The medieval theories of logic generally hold, at least as represented in the brilliant work of Thomas Aquinas, that non-existent being can be said of existent being because non-existent being can be said to exist in some ontologically distinct manner from actually existent being; that is, it can be said to exist as a sort of image or concept in the mind. Thus, we can actually speak about non-existing things because they have some sort of existence in the mind.
But this seems, perhaps, to still not account for a gap in our reference. For the medieval logician would still likely offer that a proposition is true iff the form represented by the predicate actually inheres in the subject (aka, the inherence theory of predication). But how can our concept of such a non-existing thing properly be in relation to any existing thing? How can it be true that some non-existing thing inheres in an existing thing?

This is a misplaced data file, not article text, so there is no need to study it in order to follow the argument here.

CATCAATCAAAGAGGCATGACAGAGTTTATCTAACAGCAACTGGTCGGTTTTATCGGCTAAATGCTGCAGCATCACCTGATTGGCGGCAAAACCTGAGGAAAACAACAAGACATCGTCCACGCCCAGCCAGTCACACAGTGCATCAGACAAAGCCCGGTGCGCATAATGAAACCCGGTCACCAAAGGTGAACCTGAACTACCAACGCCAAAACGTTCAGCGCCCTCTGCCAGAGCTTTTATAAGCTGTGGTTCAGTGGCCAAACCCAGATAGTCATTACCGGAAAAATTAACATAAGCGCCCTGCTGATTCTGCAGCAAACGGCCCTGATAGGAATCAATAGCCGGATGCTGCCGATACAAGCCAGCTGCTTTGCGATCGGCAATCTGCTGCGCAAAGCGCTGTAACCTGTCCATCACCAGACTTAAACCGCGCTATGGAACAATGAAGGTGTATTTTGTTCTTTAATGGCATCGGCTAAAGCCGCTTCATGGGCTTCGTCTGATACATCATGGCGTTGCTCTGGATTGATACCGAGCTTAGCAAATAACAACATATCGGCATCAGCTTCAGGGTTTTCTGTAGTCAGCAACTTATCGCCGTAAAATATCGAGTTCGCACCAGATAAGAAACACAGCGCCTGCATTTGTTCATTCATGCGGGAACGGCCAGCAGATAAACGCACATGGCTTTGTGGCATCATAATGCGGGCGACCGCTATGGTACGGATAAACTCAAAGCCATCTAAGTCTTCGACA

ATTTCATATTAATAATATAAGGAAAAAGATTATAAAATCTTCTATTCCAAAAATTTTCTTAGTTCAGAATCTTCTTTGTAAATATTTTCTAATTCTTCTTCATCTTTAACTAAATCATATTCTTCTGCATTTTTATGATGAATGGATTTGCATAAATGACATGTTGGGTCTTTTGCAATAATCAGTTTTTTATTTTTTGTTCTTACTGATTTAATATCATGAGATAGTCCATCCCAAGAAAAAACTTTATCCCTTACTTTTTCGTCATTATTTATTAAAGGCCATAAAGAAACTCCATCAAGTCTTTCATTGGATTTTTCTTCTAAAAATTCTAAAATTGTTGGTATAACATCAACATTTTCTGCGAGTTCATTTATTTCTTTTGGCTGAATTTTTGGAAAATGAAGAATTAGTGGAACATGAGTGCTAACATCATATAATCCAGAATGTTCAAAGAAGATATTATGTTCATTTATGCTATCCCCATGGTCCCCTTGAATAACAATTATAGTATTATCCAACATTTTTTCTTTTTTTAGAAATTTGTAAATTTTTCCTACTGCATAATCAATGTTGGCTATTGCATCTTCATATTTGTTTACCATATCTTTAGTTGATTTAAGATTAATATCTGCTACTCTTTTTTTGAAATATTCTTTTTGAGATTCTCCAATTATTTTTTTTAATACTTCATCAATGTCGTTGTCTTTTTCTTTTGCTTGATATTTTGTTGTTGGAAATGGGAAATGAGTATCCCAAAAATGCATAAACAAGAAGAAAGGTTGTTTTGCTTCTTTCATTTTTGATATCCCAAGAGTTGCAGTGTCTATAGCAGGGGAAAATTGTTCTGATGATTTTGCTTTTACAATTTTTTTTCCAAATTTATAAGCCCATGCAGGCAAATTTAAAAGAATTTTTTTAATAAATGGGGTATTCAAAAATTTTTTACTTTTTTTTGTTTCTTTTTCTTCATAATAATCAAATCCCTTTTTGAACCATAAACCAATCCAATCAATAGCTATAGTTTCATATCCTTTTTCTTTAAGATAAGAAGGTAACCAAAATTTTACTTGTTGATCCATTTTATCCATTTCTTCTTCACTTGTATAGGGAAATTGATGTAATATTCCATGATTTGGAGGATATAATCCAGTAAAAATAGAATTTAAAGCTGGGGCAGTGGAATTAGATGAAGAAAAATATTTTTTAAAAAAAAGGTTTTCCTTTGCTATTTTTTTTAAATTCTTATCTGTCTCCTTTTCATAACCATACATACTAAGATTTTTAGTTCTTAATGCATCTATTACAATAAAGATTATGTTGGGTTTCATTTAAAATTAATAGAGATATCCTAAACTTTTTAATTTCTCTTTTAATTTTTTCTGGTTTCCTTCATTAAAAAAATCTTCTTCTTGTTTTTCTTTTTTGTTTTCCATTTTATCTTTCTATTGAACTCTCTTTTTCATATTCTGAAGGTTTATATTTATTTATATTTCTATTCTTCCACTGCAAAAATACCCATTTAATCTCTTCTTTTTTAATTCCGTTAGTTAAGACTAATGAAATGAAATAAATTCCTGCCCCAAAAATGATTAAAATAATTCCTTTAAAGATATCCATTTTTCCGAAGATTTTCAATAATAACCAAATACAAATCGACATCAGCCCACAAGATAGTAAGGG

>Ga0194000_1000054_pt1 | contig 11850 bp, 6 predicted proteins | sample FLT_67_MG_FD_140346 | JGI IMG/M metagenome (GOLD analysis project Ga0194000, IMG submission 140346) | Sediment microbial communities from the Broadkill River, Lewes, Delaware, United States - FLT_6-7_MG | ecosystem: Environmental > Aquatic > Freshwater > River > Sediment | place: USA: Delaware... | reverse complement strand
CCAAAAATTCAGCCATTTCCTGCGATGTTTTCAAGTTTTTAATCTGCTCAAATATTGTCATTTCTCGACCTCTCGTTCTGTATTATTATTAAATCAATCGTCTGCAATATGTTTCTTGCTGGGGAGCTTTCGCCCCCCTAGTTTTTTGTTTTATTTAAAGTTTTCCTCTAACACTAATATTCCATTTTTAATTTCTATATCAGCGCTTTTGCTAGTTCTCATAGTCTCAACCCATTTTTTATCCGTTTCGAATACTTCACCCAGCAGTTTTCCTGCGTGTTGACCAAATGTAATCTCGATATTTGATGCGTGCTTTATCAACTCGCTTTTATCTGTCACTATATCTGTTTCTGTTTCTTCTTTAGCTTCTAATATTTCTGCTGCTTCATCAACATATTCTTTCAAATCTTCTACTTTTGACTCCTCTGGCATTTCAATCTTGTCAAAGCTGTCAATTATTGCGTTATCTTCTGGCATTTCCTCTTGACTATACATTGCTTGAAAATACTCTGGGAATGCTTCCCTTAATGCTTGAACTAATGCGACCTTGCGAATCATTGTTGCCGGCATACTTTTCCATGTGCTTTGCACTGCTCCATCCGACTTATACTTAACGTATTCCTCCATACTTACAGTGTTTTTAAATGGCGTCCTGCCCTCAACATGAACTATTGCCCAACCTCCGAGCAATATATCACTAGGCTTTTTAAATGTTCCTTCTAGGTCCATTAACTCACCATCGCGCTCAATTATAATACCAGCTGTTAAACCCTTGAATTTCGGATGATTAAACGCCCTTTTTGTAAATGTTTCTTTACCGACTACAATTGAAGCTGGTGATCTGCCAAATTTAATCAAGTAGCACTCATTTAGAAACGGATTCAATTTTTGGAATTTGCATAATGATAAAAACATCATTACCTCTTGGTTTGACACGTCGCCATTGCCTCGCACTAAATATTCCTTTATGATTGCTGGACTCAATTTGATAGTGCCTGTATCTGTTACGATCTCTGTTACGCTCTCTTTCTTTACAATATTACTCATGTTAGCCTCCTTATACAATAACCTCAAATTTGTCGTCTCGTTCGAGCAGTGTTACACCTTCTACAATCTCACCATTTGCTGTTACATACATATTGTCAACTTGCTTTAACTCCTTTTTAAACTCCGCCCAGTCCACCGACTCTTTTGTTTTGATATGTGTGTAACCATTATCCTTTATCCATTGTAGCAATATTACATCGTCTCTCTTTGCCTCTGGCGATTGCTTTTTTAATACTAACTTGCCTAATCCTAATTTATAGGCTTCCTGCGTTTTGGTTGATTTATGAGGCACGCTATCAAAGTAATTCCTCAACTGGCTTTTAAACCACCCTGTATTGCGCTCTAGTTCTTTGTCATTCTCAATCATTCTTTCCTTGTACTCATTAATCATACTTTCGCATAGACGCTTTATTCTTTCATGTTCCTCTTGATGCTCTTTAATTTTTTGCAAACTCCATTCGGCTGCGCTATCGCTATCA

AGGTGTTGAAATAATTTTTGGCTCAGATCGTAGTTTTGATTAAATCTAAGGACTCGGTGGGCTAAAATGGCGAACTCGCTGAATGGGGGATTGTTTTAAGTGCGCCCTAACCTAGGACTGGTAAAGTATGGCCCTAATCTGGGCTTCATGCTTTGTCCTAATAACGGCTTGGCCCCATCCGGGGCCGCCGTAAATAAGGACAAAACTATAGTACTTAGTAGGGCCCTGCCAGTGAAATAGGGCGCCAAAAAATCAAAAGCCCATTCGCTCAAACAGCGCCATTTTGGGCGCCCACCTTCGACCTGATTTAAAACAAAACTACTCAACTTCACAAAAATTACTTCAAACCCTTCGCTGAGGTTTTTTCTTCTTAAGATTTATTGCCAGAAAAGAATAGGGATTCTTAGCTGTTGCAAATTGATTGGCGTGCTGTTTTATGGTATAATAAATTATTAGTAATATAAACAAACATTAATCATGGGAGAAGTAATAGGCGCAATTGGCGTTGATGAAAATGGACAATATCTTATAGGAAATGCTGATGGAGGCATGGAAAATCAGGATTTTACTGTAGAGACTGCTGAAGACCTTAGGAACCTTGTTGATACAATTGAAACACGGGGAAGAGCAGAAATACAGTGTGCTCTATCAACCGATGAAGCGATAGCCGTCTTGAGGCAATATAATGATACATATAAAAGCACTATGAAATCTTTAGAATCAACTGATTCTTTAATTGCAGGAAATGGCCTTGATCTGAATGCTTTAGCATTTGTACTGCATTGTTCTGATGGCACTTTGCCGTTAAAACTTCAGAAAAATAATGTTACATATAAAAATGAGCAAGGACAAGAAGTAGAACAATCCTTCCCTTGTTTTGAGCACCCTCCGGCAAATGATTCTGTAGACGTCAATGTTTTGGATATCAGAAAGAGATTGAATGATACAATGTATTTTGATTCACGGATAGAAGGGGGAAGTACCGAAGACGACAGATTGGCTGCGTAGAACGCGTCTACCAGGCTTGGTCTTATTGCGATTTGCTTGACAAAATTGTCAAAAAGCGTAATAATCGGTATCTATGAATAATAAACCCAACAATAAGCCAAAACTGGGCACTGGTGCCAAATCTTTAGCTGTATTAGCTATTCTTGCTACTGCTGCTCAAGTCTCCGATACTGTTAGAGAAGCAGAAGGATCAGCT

We might form a concept of the non-existing thing in which the actually non-existing thing takes some mitigated sense of existence but this does not change the fact that such a concept represents what is actually a non-existent, one that can be said to have a relation to an existent. This would needless to say require an interesting dissection of medieval relational ontology.
Have medieval philosophers offered clarity or insight into the way in which non-existents can inhere in reality? If they don't actually inhere in reality, then what accounts for the reference within our propositions that possess meaning despite being mere negations?
Disclaimer: It is very likely that I appear a fool in this question, for I am nearly illiterate in medieval logic. So if my question makes it seem that I am speaking poorly for medieval philosophers, such is very likely. It is not my intention to speak for any medieval philosophers at all though. Corrections and insight are welcome, especially as regards the initial presumptions I make even in the methodology by which I am asking.